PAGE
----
H.R. 359: To reduce Federal spending and the deficit by terminating taxpayer financing of presidential election campaigns and party conventions

H.R. 359

To reduce Federal spending and the deficit by terminating taxpayer financing of presidential election campaigns and party conventions

Sponsor
Rep. Tom Cole

Date
January 26, 2011 (112th Congress, 1st Session)

Staff Contact
Communications

Floor Situation

On Wednesday, January 26, 2011, the House is scheduled to consider H.R. 359, under a modified open rule.  The rule provides for one hour of general debate equally divided between the chairmen and ranking minority members of the Committee on Ways and Means and the Committee on House Administration.  Following one hour of debate, the bill shall be considered for amendment under the five-minute rule for a period not to exceed five hours.  The rule makes in order amendments printed in the Congressional Record.  The bill was introduced on January 20, 2011, by Rep. Tom Cole (R-OK) and referred to the Committee on Ways and Means as well as the Committee on House Administration.

Bill Summary

H.R. 359 would reduce direct spending by $617 million over ten years by eliminating the Presidential Election Campaign Fund (PECF) and thus eliminating public financing of presidential campaigns.  Specifically, the bill would: 1) terminate a taxpayer’s option to contribute a portion of their income tax return to the PECF; 2) transfer the entire current balance of the PECF to the general Treasury fund; and 3) terminate the authority to spend federal funds on presidential campaigns.

Background

The Presidential Election Campaign Fund (PECF) was created in 1971 by the Federal Election Campaign Act (FECA) and first used to provide funds for presidential campaigns in 1976.  According to the Federal Election Commission (FEC)—with the exception of then-candidate Barack Obama—every presidential campaign since 1976 has been financed in part with public taxpayer funds.  Under current law, the PECF is financed by voluntary contributions from taxpayers who check a box on their tax returns to designate a portion of their tax dollars to the PECF.  Today, the contribution levels are $3 for individual income tax filers and $6 for joint filers.  The PECF provides funding to candidates in the primary and general elections through matching funds of up to $250 of any contribution from a taxpayer.  Though taxpayers may contribute up to $2,000 to a candidate, only $250 of a contribution is ever matchable.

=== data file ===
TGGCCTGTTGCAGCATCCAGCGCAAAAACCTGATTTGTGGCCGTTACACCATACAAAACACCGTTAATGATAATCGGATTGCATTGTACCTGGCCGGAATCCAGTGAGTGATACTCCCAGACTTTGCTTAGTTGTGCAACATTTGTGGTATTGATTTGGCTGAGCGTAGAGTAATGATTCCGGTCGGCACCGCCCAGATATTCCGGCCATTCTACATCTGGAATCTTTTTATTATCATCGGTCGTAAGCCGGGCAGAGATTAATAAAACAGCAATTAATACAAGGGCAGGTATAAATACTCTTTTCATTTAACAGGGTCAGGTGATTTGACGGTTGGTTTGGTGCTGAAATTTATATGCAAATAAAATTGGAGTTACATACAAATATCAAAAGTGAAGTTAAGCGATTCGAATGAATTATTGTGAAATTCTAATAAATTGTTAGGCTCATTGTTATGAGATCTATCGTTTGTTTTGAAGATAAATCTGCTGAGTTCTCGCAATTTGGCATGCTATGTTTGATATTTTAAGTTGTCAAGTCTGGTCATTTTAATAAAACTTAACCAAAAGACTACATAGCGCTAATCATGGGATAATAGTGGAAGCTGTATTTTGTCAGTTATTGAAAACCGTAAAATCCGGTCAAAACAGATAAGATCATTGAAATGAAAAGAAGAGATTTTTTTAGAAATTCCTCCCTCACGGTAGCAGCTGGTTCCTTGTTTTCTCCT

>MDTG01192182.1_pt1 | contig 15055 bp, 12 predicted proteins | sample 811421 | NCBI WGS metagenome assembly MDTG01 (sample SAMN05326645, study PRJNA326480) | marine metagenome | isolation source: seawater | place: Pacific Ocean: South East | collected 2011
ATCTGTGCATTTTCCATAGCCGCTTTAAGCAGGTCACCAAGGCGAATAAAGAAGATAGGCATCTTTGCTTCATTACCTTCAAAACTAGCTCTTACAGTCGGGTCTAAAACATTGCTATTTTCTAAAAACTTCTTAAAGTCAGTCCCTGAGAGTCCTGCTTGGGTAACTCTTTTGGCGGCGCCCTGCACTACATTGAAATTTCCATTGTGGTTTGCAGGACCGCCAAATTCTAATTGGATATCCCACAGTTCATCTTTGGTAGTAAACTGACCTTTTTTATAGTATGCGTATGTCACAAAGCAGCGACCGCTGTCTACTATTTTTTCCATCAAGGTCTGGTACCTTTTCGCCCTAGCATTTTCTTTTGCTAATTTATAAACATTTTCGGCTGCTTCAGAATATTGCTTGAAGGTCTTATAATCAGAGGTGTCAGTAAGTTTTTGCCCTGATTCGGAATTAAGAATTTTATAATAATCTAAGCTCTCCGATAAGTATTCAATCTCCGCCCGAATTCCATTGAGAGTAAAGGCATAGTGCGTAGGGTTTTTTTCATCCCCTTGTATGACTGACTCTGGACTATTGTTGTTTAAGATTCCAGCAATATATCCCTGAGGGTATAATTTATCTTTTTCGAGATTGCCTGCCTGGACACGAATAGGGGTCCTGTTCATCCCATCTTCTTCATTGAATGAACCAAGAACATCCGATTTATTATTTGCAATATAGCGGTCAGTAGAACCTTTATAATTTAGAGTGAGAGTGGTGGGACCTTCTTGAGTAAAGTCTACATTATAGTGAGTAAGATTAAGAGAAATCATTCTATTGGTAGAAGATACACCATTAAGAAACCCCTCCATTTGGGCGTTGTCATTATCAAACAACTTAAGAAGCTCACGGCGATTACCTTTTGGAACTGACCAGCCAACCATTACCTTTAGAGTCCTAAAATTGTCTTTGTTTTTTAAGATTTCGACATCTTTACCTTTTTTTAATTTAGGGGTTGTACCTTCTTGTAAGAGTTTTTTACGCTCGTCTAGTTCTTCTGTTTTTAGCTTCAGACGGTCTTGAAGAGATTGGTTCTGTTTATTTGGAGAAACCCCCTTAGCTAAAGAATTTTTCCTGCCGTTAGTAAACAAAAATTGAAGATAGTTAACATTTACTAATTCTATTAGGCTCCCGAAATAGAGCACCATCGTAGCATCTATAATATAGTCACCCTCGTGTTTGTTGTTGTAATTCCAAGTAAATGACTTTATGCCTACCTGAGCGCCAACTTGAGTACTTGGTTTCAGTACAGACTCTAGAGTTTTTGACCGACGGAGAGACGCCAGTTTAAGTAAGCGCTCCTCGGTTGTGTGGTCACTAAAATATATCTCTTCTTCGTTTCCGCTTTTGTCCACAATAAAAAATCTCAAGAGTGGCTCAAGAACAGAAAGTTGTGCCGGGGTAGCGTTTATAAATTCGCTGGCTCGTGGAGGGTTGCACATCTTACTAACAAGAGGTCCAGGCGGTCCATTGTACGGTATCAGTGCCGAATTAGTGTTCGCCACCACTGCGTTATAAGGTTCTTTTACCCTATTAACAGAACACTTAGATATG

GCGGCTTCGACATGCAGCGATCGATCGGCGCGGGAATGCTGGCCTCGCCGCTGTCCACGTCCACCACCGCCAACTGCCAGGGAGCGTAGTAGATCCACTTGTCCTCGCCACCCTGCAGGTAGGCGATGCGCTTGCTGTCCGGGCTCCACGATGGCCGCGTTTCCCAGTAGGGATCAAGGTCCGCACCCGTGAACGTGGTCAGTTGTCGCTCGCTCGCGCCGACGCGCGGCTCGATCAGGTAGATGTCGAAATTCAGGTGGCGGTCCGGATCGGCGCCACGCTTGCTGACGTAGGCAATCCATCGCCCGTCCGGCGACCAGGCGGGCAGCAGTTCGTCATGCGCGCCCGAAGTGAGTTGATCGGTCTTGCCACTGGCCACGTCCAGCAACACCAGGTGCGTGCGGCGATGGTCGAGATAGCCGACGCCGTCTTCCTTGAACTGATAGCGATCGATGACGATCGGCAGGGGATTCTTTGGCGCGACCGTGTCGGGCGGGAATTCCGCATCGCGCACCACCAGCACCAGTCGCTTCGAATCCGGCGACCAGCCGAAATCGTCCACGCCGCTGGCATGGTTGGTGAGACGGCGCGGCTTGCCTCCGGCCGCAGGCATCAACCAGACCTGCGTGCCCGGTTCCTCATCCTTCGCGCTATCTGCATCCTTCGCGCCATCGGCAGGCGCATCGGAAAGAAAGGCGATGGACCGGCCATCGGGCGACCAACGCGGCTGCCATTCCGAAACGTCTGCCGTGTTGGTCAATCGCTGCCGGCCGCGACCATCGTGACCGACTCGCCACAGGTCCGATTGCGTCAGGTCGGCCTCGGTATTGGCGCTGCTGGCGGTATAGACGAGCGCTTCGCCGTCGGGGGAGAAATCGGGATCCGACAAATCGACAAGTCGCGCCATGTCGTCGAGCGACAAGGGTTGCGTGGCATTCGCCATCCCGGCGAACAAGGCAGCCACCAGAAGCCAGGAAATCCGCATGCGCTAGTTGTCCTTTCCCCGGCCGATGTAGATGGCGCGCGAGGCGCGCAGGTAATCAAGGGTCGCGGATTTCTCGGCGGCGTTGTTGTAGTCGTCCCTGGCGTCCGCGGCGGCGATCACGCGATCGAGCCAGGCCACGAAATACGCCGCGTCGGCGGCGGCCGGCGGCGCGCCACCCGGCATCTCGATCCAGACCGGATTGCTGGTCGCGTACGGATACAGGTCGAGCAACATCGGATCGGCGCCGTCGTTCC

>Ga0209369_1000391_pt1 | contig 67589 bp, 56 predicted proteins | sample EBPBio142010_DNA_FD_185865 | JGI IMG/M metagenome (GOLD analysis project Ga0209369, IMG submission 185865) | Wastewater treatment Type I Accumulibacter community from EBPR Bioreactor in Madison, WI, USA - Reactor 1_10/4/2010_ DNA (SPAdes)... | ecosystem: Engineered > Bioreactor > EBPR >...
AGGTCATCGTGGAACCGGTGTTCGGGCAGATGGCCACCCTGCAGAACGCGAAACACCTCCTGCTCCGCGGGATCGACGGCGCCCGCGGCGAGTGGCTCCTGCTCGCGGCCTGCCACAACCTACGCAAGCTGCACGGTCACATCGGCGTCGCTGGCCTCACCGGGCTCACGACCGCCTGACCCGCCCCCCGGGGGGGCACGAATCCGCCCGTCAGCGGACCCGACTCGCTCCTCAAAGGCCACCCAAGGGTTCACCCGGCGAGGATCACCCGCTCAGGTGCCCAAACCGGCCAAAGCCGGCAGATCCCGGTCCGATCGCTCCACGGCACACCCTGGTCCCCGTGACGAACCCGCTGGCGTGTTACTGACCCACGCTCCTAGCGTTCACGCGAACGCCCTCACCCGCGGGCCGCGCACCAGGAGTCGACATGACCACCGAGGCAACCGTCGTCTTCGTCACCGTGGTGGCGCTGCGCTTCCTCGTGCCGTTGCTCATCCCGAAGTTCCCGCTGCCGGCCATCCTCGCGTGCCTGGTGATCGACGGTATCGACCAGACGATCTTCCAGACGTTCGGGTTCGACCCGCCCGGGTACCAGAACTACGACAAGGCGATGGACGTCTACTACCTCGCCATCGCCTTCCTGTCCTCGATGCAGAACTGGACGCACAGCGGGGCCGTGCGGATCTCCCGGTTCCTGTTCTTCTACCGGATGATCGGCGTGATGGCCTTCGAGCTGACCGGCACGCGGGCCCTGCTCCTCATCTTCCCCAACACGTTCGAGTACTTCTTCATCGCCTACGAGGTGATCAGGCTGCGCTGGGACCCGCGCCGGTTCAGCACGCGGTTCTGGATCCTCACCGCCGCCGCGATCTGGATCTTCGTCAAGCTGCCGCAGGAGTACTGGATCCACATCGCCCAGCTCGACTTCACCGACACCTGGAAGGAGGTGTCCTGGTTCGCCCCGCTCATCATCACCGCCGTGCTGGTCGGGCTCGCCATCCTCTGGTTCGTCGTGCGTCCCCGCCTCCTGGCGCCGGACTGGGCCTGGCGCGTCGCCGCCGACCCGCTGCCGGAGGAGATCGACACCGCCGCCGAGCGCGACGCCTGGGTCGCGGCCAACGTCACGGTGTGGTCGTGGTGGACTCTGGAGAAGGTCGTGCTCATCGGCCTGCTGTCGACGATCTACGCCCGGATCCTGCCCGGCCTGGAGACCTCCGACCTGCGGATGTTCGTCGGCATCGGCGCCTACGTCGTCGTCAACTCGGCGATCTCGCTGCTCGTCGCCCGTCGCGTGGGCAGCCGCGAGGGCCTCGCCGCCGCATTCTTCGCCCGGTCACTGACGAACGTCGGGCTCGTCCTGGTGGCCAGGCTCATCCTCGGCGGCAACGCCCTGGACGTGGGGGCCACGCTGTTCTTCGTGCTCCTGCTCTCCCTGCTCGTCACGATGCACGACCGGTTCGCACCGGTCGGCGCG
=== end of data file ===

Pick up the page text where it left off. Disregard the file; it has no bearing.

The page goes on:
Candidates who accept public financing through the PECF must agree to limit their campaign spending to a specific amount.  The FEC is responsible for administering the public financing program and determining which candidates are eligible and the amount to which they are entitled.  In addition, the FEC audits all campaigns receiving public funds to verify that funds are used in accordance with the law.  The Department of Treasury makes the payouts to the campaigns using funds from the PECF.  According to CBO, the fund currently collects about $42 million annually, and its balance was $195 million at the end of 2010.

According to the FEC, participation in public financing by presidential candidates has declined rapidly in recent years.   Prior to the 2004 presidential election total public funding payouts had increased every election cycle, from $72.7 million in 1976 to $239.5 million in 2000.  Since 2000, however, participation by candidates has declined sharply and in 2008, total PECF payouts totaled $138.7 million.  According to the Congressional Research Service (CRS), only eight candidates received matching funds during the primary and then-candidate Obama became “the first major-party nominee since the program's inception to completely decline public funds.”  Despite the fact that then-candidate Obama eschewed using public financing, the White House has issued a Statement of Administration Policy (SAP) which “strongly opposes” eliminating the PECF and saving taxpayers $617 million.

Cost

According to CBO, H.R. 359 would reduce direct spending by $447 million over the FY 2011 – FY 2016 period and by $617 million over ten years.